Will my Breast Implants eventually even out...or have I bottomed out? If I have, now what? Have I Bottomed out?
Doctor Answers 6
The bottoming out is in your right side
The right thing would be to look and compare your before and after pictures. Your right implant much lower and also medial. This is causing your right nipple to shift higher and also lateral . You will need revision and I would not wait too long .
Have I Bottomed out?
You do not appear to have bottomed out. Were your nipples even before surgery? If so, then you may want to ask your surgeon about placing a breast strap over the breast with the lower nipple- the one on the right when looking at your photo. (the one with the hand that took the picture!) This can often help strech the capsule during the healing process, thus alleviating the need for future revision surgery. If your nipples were not symmetric before surgery, then you likely have an amplification of your previous asymmetry. They will not "eventually even out" on their own. You may need revision surgery, but it is too soon.
When an implant has 'bottomed out'
If augmentation is done well an implant 'bottoming out' is fairly uncommon yet it does get a lot of attention and frequent questions. The implant is bottomed out when the highest point of projection lies below the nipple. In contrast an implant is high riding or not settled when the projection lies just above the nipple. Therefore any implant should be centered on the nipple married well into the breast. Based on your photo I think you have some asymmetry. Wait out a year and let your surgeon take a look.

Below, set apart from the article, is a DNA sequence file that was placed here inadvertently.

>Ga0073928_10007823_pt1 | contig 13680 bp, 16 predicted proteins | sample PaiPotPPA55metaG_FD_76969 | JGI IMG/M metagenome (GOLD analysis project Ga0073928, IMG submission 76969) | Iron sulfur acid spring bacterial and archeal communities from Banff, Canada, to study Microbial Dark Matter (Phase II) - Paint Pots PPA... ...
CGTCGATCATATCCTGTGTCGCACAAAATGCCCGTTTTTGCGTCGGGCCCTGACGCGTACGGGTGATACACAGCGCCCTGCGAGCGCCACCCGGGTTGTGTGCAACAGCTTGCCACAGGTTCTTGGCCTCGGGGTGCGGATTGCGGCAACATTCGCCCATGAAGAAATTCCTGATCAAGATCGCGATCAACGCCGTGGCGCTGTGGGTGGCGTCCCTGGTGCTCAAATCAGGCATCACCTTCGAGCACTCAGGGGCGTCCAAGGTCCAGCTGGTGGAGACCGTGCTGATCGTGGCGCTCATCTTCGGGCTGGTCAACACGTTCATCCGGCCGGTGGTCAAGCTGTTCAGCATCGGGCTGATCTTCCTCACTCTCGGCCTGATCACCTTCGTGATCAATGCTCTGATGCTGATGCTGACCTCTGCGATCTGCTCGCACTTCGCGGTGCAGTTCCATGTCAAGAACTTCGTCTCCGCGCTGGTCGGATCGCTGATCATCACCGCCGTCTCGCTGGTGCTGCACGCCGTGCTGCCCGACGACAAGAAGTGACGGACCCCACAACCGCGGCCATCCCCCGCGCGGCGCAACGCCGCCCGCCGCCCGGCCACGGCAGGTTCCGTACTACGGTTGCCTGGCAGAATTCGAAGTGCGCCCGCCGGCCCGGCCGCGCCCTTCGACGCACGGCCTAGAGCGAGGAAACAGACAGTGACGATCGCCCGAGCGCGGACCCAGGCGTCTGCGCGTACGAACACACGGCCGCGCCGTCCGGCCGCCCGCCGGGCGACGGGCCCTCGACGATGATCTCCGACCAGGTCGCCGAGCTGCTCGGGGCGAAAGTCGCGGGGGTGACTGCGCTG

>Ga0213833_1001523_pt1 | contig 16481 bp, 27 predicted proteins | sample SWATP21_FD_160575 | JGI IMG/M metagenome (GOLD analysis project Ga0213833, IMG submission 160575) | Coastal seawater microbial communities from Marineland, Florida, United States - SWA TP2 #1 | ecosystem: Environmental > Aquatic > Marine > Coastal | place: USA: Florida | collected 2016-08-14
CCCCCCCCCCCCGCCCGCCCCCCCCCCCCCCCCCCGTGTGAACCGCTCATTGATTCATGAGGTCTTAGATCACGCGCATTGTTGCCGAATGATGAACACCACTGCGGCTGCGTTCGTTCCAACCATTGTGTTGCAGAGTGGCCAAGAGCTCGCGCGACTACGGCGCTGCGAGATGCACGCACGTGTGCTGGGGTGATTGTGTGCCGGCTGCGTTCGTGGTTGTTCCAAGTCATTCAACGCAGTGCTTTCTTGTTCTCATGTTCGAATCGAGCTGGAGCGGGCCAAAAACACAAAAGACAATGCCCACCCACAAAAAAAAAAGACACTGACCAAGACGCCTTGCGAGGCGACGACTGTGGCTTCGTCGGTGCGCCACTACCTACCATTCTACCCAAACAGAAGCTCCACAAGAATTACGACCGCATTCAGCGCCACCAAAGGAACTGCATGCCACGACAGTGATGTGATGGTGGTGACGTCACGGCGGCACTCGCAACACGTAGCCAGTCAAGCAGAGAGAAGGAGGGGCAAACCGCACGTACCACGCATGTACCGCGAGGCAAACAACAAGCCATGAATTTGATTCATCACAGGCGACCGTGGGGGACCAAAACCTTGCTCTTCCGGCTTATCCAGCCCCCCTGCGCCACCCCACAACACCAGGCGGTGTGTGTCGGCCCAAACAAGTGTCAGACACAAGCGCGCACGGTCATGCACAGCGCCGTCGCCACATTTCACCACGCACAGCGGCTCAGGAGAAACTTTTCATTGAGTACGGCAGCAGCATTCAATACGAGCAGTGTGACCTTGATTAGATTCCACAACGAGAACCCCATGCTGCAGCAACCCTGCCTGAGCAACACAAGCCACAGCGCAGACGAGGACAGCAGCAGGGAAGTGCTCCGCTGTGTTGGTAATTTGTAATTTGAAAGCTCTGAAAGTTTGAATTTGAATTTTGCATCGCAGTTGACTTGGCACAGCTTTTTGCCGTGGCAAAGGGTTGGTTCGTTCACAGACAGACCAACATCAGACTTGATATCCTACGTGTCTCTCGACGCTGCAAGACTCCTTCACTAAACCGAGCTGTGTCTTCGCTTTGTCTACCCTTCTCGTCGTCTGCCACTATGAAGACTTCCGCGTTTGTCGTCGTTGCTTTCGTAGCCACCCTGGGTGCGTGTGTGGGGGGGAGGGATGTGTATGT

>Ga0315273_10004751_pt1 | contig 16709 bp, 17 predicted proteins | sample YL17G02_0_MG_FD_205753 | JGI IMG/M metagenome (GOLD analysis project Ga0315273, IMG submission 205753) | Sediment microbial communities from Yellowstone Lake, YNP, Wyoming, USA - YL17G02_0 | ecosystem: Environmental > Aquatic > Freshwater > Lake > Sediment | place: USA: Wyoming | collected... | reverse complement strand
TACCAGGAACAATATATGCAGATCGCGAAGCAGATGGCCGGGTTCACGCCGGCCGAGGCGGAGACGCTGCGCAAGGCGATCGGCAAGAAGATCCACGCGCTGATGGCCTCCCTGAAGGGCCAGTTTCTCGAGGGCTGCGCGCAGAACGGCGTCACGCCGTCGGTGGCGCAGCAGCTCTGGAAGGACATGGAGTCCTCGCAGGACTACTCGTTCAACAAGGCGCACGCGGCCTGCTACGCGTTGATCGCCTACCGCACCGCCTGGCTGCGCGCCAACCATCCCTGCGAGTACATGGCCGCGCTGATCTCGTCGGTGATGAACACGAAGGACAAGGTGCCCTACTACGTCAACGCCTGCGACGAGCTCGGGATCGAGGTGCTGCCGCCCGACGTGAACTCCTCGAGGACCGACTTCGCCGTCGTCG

Best of luck,
You might also like...
It does not look like you have bottoming out, but you do have asymmetry. It is always helpful to see what the pre-op photos looked like. Sometimes this is just normal asymmetry.
Asymmetry following Breast Augmentation
It is difficult to ascertain from the picture that you submitted, but it seems that you are quite asymmetric following breast augmentation. There are several reasons for this postoperatively, which include preoperative asymmetry, surgical technique, and implant settling. Your left implant has settled into lower position postoperatively compared to the right implant. Again, this may be due to any of the reasons I mentioned. Ultimately, you do have an asymmetry and I would urge you to discuss it with your surgeon to come up with a plan to address your situation. Best wishes with your result.
Breast asymmetry can be corrected.
You do not have "bottoming out", but you do have significant asymmetry, and I don't think it will get better on its own, unfortunately. Of course wait several months, but you may eventually want a revision.
These answers are for educational purposes and should not be relied upon as a substitute for medical advice you may receive from your physician. If you have a medical emergency, please call 911. These answers do not constitute or initiate a patient/doctor relationship.